The picture here is clear. The two schools being considered for closure serve a socioeconomic population whose statewide student test scores in English and math have lagged from 10 to 15 percentage points behind those of their more well-to-do peers. The achievement gap between haves and have-nots has remained unchanged in the 10 years since comparative test scores have been tracked.

But Buena Vista's economically disadvantaged students buck the trend, scoring higher on the 2011 STARS tests than disadvantaged students districtwide. Sixty-seven percent of the school's disadvantaged fifth-graders were grade-level proficient in English, 68 percent in math. Only 59 percent of similar students districtwide were proficient in English, 58 percent in math.

Carlsbad Village Academy is a continuation high school that enables students who fall behind to make up credits required for high school graduation. Its small size allows for individualized instruction for students whose academic progress has been hindered by illness, unplanned pregnancies, or behavioral problems.

Only about 300 students would be affected by closing these two schools. That's less than 4 percent of the district's 8,500 students. While the pain of a million-dollar budget cut would be confined to this small group, it's sad to see schools on the chopping block that are doing so much good for families who need them most.
But don't blame Carlsbad school officials for having to balance the books on the backs of the most vulnerable. Closing schools is not just a local issue. California's November election results will tell what's to become of schools like these.

Tuesday, January 3, 2012

Maybe jobs aren't fleeing California

For San Diego's North County Times
My grandparents left Krasna, Bessarabia, Russia a hundred years ago, joining a flood of German immigrants to North Dakota. My parents headed west from there, making Washington State their new home. My career led me from Washington to Indiana, then back west again to California.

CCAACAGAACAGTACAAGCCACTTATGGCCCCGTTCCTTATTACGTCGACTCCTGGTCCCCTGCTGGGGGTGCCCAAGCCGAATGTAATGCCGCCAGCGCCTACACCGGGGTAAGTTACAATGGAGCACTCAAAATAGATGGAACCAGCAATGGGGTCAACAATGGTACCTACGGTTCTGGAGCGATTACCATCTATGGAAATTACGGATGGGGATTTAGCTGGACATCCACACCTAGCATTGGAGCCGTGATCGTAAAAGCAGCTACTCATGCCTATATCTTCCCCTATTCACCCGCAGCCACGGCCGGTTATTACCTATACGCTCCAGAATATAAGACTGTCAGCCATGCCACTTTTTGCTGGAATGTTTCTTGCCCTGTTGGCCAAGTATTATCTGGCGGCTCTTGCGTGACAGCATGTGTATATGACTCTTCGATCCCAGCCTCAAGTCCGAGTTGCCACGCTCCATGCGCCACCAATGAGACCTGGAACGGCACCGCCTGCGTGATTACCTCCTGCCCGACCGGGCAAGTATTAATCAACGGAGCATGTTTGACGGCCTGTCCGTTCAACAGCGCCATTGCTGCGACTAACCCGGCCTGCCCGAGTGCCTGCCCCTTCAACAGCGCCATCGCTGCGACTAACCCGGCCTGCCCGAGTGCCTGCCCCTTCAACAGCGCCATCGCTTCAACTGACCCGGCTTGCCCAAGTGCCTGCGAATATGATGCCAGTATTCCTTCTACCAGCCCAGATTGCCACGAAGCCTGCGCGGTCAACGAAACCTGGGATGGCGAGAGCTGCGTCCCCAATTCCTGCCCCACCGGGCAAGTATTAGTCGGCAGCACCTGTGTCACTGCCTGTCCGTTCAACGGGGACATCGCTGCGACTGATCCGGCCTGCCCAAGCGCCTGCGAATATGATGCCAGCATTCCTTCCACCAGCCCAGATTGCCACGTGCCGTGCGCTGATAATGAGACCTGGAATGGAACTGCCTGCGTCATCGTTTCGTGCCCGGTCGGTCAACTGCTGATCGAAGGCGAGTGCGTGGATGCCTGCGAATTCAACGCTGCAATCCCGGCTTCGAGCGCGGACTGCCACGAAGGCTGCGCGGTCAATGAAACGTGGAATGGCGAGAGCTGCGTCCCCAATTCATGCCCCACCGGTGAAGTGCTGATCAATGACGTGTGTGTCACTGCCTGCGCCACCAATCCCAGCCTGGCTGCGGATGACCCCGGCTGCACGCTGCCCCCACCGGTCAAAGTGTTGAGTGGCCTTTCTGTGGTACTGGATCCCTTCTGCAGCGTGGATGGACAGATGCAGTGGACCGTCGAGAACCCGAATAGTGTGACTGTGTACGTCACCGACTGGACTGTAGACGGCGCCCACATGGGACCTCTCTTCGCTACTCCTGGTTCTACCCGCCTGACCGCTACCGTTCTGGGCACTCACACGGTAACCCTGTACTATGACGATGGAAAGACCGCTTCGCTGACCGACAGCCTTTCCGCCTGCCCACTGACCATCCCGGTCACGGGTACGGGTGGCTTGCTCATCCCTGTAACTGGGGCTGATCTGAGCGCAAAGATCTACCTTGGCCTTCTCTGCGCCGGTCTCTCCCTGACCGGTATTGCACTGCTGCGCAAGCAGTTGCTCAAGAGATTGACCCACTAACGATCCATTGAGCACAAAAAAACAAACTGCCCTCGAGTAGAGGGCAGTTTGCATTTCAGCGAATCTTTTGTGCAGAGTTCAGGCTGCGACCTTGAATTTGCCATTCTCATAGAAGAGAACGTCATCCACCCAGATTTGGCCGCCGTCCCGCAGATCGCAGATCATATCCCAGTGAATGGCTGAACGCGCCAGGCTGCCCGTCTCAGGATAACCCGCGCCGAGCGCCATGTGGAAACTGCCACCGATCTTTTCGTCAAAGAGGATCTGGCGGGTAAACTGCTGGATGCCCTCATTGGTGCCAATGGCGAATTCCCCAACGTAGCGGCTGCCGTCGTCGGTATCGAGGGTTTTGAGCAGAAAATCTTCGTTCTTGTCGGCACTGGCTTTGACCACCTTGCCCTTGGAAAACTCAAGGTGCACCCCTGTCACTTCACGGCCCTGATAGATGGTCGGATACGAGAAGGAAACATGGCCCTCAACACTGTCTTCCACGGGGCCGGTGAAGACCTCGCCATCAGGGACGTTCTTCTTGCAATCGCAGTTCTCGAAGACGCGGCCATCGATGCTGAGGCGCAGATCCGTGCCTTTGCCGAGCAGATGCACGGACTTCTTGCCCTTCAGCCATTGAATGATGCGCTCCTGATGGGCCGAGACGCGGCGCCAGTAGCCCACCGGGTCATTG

I thought of my Midwestern roots and our several job-related family relocations when I learned of the South Dakota governor's recent attempts to entice local businesses to move to his state. On a morning TV news quiz, I learned blizzards in the Midwest can carry wind-chill temperatures of minus-60 degrees. When asked about the weather, the governor replied, "There is no bad weather in South Dakota, only inappropriate clothing."

Conventional wisdom has it that businesses are driven out of California because of high taxes and burdensome regulations, ruining the state's economy by causing a massive loss of jobs. The media capitalize on this politically popular credo with stories designed to support the theory.

But the only independent, objective and nonpartisan report I found on the issue reveals a far different picture. Businesses are, indeed, moving to other states, but not nearly in the numbers implied by those with political axes to grind. The Public Policy Institute of California's 2010 report, "Business Location Decisions and Employment Dynamics in California," cited a 15-year study indicating that relocation causes a smaller share of jobs gained and lost in California than in most other states.

From 1992 through 2006, the thousands of jobs moving into and out of California resulted in an annual net loss of only 0.05 percent of the state's 18 million jobs. California, in fact, ranks below the national average in job losses due to business relocations. South Dakota, on the other hand, ranks fifth highest in jobs lost through relocations, at 3.6 percent of their workforce annually over the same period.

Maybe that explains the governor's North County visit.

Ignoring the facts, politicians blame California's low ranking in business friendliness for our slumping economy, pointing to reports like this year's CNBC's, "America's Top States for Business," which ranks California 47th in the cost of doing business.

So why aren't more Golden State companies fleeing to fly-over country? Maybe because California ranks first in the nation in access to capital and technology/innovation, while South Dakota ranks 35th and 49th respectively. Maybe companies like San Diego's little 1989 startup now known as Qualcomm are willing to accept higher costs of doing business in exchange for larger profits and greater potential for growth.

And don't forget the governor's observation about the need to invest in fashionable South Dakota wind-chill attire.